But the best estimates suggest this spending would enhance, not threaten, the financial well-being of American families. It wouldn’t erase jobs in the boatyards and lumber mills; in fact, it would create millions of jobs. It wouldn’t raise my taxes, because I’m not in that higher-income tier, nor am I one of the 55 major corporations that avoided paying a dime in federal taxes last year.7 In fact, it wouldn’t even cost me what I spent on that bowl of steamed mussels and platter of oysters — the consumption of which, I must say, was quite helpful to my mental health.

But here’s what investment in the human infrastructure of the country would do: It would help re-create some of what we have traditionally valued most about being American, which is the blessing of living in a stable, egalitarian society dominated by a strong middle class, with good jobs for those willing to work, and with a fair shot at economic progress for you and your kids. The clear task of autumn for Congress is to make all that re-creation possible. That would take away the sting of another summer gone.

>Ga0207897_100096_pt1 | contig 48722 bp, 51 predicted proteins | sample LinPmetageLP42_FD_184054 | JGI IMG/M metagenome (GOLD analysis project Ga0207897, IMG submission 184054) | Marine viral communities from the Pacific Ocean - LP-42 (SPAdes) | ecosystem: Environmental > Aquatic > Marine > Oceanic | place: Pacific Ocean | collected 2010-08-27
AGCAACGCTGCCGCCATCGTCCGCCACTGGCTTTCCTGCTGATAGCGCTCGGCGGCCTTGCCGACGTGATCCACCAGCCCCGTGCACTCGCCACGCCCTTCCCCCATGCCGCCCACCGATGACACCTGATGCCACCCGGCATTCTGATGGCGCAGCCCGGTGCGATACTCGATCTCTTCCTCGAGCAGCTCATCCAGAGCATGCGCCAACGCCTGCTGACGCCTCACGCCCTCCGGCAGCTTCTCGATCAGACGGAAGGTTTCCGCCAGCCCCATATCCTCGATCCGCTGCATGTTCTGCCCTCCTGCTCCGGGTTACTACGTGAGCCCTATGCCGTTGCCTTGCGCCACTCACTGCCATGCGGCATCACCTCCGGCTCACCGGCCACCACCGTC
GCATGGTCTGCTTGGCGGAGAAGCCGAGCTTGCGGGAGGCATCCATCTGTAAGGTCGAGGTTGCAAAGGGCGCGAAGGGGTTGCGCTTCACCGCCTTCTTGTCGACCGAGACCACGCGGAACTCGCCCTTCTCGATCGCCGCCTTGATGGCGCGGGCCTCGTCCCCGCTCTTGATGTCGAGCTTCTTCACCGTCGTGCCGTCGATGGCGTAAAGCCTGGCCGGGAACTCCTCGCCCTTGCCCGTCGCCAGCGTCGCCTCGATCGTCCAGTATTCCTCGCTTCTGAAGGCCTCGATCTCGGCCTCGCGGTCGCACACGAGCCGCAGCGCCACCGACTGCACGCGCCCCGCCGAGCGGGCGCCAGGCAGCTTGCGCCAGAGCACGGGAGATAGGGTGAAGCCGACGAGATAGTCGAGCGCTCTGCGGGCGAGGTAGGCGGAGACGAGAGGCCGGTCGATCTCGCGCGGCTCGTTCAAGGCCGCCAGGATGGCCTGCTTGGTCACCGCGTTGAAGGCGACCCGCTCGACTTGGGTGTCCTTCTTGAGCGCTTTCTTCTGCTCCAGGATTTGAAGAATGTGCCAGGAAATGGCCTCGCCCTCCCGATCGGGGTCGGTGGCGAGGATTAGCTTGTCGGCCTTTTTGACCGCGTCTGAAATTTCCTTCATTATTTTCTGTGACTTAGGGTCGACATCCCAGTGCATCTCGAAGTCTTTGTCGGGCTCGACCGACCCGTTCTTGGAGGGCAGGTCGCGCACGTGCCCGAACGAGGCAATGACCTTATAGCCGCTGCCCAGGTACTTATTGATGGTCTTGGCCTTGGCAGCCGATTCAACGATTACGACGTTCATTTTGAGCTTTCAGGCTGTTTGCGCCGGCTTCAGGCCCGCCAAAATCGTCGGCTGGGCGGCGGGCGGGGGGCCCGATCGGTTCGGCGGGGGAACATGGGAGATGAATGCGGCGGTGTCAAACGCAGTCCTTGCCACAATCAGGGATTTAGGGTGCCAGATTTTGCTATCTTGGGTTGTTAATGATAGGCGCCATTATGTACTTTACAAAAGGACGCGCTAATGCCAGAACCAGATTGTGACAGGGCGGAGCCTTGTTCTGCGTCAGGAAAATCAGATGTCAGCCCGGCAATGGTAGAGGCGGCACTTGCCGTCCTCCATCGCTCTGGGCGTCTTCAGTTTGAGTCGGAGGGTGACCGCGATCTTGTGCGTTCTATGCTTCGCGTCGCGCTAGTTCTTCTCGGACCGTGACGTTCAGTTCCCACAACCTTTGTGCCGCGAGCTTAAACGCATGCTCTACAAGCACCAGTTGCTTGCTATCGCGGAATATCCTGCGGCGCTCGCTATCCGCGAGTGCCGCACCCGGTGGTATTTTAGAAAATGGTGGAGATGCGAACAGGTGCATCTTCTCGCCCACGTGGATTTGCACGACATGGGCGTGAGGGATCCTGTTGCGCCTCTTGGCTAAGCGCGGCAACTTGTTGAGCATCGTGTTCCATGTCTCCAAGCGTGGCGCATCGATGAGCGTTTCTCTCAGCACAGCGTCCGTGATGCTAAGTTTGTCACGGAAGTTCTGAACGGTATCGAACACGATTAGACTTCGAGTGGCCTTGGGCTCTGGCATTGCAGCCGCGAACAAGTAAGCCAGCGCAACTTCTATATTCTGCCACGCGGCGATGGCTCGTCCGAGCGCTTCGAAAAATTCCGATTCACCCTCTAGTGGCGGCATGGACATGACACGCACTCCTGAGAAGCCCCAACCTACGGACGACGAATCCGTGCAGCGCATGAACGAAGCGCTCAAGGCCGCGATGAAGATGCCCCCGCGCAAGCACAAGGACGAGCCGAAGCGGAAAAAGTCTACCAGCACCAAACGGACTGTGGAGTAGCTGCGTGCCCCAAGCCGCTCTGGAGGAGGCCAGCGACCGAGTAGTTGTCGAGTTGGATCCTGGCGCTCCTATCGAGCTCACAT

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1

https://borgenproject.org/american-expenditure-on-entertainment-and-the-poor-in-the-world/

2

https://www.bea.gov/news/2021/gross-domestic-product-2nd-quarter-2021-second-estimate-corporate-profits-2nd-quarter

3

https://www.cdc.gov/physicalactivity/basics/pa-health/index.htm

4

https://www.psypost.org/2020/07/consuming-content-from-foxnews-com-is-associated-with-decreased-knowledge-of-science-and-society-57499

5

https://www.crfb.org/blogs/tax-cut-and-spending-bill-could-cost-55-trillion-through-2029

6